After the recall was announced against Rep. Knopp, he said: “In the recall petition, they are welcome to do what they want to do. I don’t think they have cause, but if they want to move forward with it that’s their prerogative. I just wish it would be done by people in the district not the haters across the state who aren’t getting what they want.” Knopp was censured by the Alaska Republican Party in May 2019 for his role in the disruptions to the start of the 2019 legislative session. Because of the censure, Knopp will no longer receive support from the state party.
Knopp was elected to District 30 in the state House in 2016. He defeated Shauna Thornton (D) and two other candidates in the general election with 66.51% of the vote. He ran unopposed in the 2018 election.
Since 2011, 80 recall petitions have been filed against state lawmakers. Nine recalls were successful, nine were defeated at the ballot, 55 did not go to a vote, and seven are still ongoing. California state Sen. Josh Newman (D) was recalled in 2018. Two Colorado state senators were successfully recalled in 2013.
Alaska has a divided government, and no political party holds a state government trifecta. A state government trifecta exists when one political party simultaneously holds the governor’s office and both state legislative chambers. Republicans control the state Senate by a 13-7 margin. Although Republicans won a majority in the state House in the 2018 elections, a coalition of 15 Democrats, four Republicans, and two independents elected Bryce Edgmon (undeclared) as House speaker on February 14, 2019. This resulted in the parties having split control of key leadership positions in a power-sharing agreement. Gov. Mike Dunleavy (R) won the governor’s office in 2018.

The Daily Presidential News Briefing: Delaney releases $4T climate action plan

Daily Presidential Briefing

May 24, 2019: John Delaney released a $4 trillion climate action proposal. Bill Weld said he will focus his campaign on states with crossover voting.

We’ll be back on Tuesday, May 28!

Here’s the latest from the campaign trail.

Staff Spotlight

Zach Graumann

Zach Graumann is a former financial planner and executive. He has no prior campaign management experience.

Other experience:

2014-present: Suit Up Incorporated, co-founder and chief executive officer

2014-2018: UBS Wealth Management, director of client philanthropy solutions

2012-2014: UBS Wealth Management, associate director

2011-2013: St. Mary’s Catholic Academy, treasurer

What he says about Yang:

“An outsider candidate raising nearly $2 million in two months in entirely small contributions is unheard of. Andrew Yang has proven he can build an online fundraising army from scratch — the Yang Gang effect is real.”

Notable Quote of the Day

“Still six years short of the Constitution’s minimum age requirement to be president herself, [Alexandria] Ocasio-Cortez’s massive social media following and ability to generate news headlines has made her a key player in the race for the 2020 Democratic presidential nomination.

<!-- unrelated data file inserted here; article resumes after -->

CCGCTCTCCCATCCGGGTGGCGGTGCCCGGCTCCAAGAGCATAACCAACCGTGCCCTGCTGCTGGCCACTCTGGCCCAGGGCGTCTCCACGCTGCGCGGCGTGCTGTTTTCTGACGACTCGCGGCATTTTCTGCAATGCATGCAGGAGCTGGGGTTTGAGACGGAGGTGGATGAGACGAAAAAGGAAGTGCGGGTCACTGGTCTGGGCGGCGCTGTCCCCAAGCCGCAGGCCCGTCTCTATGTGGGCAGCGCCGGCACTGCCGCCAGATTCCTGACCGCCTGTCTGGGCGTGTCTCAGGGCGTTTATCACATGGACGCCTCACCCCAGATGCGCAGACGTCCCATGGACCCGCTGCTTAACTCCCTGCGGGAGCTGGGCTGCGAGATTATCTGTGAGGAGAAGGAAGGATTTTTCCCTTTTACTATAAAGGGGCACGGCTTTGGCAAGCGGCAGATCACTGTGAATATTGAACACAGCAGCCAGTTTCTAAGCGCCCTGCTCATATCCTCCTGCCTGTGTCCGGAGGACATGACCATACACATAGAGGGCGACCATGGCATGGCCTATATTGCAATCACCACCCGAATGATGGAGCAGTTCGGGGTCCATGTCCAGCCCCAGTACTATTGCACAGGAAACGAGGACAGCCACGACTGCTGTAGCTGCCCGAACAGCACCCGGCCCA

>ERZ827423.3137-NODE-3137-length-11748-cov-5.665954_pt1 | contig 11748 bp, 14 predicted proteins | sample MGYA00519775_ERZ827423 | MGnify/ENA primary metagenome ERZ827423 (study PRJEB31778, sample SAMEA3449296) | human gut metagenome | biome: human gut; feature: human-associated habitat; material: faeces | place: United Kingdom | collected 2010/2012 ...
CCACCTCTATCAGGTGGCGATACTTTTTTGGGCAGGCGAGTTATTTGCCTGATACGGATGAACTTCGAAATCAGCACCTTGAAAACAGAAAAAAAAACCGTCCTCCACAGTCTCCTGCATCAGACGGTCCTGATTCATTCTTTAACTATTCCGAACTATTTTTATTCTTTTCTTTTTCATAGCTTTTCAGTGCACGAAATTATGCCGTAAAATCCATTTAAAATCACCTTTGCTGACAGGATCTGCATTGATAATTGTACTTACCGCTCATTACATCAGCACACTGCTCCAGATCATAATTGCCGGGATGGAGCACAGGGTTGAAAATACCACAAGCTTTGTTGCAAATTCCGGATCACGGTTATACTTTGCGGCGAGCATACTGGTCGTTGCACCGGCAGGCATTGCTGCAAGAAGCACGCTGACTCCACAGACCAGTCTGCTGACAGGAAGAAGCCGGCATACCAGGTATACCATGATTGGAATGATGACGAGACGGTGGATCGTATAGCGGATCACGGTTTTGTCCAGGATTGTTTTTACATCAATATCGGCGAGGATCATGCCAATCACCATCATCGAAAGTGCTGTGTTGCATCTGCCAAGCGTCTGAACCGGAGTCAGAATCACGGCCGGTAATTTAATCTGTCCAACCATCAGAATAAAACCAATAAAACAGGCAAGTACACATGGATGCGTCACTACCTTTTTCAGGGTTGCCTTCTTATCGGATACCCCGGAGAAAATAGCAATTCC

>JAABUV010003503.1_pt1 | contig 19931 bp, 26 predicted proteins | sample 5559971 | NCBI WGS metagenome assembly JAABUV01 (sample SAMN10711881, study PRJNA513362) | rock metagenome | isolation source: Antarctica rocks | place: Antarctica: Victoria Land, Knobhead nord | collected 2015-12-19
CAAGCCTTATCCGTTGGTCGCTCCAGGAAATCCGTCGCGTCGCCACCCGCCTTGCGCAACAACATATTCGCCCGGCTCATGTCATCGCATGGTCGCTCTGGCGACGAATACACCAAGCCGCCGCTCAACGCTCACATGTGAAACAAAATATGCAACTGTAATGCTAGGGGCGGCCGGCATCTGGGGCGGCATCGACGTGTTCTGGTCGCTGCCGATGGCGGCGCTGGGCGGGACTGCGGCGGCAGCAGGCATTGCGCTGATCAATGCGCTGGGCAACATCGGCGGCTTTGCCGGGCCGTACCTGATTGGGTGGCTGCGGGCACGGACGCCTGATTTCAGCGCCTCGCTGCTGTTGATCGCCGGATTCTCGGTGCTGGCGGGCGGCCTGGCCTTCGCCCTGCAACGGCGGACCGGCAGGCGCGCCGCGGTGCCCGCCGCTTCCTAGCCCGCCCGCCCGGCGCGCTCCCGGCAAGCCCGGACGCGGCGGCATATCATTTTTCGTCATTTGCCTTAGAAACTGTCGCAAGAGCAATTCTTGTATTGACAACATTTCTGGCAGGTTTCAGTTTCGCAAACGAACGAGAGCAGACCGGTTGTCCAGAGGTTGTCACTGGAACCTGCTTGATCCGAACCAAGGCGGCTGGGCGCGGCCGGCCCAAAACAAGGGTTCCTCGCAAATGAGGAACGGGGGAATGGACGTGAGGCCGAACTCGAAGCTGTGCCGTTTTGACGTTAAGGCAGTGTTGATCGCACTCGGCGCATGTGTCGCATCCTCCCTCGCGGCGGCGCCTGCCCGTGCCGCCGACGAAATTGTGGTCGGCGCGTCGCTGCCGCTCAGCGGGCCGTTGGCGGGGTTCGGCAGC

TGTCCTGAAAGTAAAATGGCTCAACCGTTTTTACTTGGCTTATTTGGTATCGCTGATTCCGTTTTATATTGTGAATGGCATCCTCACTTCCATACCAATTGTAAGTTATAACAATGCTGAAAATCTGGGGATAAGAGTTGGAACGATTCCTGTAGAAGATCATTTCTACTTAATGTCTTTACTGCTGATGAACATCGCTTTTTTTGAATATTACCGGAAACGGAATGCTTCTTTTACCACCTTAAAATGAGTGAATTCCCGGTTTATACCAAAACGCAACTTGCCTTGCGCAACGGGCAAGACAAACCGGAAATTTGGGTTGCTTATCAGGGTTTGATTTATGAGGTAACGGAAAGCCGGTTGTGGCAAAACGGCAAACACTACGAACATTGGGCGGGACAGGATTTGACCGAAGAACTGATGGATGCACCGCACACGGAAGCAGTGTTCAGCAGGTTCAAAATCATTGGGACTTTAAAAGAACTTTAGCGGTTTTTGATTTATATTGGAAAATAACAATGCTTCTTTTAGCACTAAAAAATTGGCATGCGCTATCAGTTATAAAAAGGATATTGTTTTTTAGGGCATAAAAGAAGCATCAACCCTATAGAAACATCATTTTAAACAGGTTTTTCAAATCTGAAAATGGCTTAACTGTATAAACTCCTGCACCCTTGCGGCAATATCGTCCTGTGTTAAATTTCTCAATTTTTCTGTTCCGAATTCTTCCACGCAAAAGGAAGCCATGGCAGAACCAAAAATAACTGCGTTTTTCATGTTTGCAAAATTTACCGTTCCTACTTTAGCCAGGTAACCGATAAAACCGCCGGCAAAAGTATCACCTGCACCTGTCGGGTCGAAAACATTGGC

With progressives looking to stand out in the crowded field of more than 20 candidates, some Democrats believe that no endorsement—other than the Obamas—would be more potent in [sic] than one from Ocasio-Cortez.”

– Eric Bradner, CNN national political reporter



  • Michael Bennet introduced the Opioid Crisis Accountability Act to fund programs to address the opioid crisis through a general fine on opioid manufacturers and distributors covered by federal health programs beginning in 1993.





  • Cory Booker announced more than a dozen new national campaign staff, including Amanda Perez as national policy director, Emily Norman as chief innovation officer, and Jen Kim as states chief of staff.



  • Steve Bullock has also hired 10 new staffers in Iowa with Nick Marroletti as state organizing director and Jack Segal and Alexandra Cleverly as Iowa political coordinators.



  • Pete Buttigieg said he supported athletes who kneel during the National Anthem to protest police brutality. “I felt that I was watching Americans exercise a right that I had put my life on the line to defend,” he said.





  • John Delaney released a $4 trillion climate action proposal that would introduce a carbon tax and set out to reduce carbon emissions by 90 percent by 2050.



  • During an interview on Fox News, Tulsi Gabbard said a U.S. conflict with Iran would likely lead to a destabilized region and millions of refugees fleeing into Europe.



  • In an interview on PBS NewsHour, Kirsten Gillibrand discussed abortion and trade policy with China. “We can use the WTO, we can use multilateralism to effect a different outcome on how they deal with competitors and how they deal with the world economy. And I would hold them accountable. I would prosecute these cases of dumping of steel,” she said.



  • Mike Gravel called for a federal investigation into the police shooting of a Lakota man named Clarence Leading Fighter.









  • Amy Klobuchar opened her presidential headquarters in northeast Minneapolis, Minnesota, Thursday.



  • Tim Ryan introduced a bill to establish a chief manufacturing officer who would coordinate manufacturing policies and strategy across government.





  • Elizabeth Warren sent a letter to Treasury Secretary Steven Mnuchin questioning him about his possible involvement in the decline of Sears.



  • By polling at 1 percent in a Monmouth University poll released Thursday, Marianne Williamson has met the polling criteria for the first primary debate, likely guaranteeing her a spot on the debate stage. Earlier this month, she met the fundraising criteria.




  • Vanity Fair reported on how the Republican National Committee and the Trump campaign are conducting and planning to use opposition research against Biden.



  • Bill Weld discussed his primary strategy in an interview with Politico. “I’ll be focusing on the 20 states that permit crossover voting. It’s not just Vermont, New Hampshire, and Massachusetts, it’s 17 other states,“ Weld said.


What We’re Reading

Flashback: May 24, 2015